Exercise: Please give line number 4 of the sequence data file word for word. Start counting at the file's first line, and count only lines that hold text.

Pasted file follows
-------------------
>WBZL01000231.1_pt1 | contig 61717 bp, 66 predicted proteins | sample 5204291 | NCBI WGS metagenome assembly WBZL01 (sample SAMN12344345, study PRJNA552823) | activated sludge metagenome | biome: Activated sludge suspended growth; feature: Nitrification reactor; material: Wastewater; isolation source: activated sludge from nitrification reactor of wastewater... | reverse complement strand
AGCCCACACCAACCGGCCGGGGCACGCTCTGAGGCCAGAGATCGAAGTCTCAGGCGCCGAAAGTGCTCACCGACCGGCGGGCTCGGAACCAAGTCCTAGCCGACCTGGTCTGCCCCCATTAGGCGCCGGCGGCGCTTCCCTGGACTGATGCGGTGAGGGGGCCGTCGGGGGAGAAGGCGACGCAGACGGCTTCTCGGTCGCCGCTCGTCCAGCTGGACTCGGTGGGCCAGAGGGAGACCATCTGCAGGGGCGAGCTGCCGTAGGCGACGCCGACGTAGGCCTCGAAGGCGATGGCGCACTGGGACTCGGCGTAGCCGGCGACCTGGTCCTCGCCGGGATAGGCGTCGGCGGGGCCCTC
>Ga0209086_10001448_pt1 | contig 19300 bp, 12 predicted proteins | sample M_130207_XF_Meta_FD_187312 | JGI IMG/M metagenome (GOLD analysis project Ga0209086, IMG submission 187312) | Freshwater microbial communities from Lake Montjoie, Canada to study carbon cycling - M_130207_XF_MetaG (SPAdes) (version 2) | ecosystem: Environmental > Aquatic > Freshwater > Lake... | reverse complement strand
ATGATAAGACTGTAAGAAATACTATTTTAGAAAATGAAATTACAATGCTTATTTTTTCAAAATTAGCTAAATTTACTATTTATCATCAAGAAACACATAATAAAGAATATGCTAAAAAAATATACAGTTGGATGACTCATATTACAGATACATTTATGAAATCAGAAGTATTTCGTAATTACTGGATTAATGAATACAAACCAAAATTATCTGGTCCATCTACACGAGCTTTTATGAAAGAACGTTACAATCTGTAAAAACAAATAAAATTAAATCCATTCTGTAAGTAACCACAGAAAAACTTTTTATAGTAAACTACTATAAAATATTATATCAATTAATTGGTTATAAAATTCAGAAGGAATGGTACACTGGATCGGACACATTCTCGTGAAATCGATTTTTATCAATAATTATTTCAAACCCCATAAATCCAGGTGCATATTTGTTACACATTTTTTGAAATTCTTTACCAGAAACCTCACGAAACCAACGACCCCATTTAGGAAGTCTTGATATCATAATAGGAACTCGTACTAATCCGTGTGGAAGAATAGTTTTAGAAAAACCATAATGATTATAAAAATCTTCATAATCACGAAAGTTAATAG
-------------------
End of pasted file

ATGATAAGACTGTAAGAAATACTATTTTAGAAAATGAAATTACAATGCTTATTTTTTCAAAATTAGCTAAATTTACTATTTATCATCAAGAAACACATAATAAAGAATATGCTAAAAAAATATACAGTTGGATGACTCATATTACAGATACATTTATGAAATCAGAAGTATTTCGTAATTACTGGATTAATGAATACAAACCAAAATTATCTGGTCCATCTACACGAGCTTTTATGAAAGAACGTTACAATCTGTAAAAACAAATAAAATTAAATCCATTCTGTAAGTAACCACAGAAAAACTTTTTATAGTAAACTACTATAAAATATTATATCAATTAATTGGTTATAAAATTCAGAAGGAATGGTACACTGGATCGGACACATTCTCGTGAAATCGATTTTTATCAATAATTATTTCAAACCCCATAAATCCAGGTGCATATTTGTTACACATTTTTTGAAATTCTTTACCAGAAACCTCACGAAACCAACGACCCCATTTAGGAAGTCTTGATATCATAATAGGAACTCGTACTAATCCGTGTGGAAGAATAGTTTTAGAAAAACCATAATGATTATAAAAATCTTCATAATCACGAAAGTTAATAG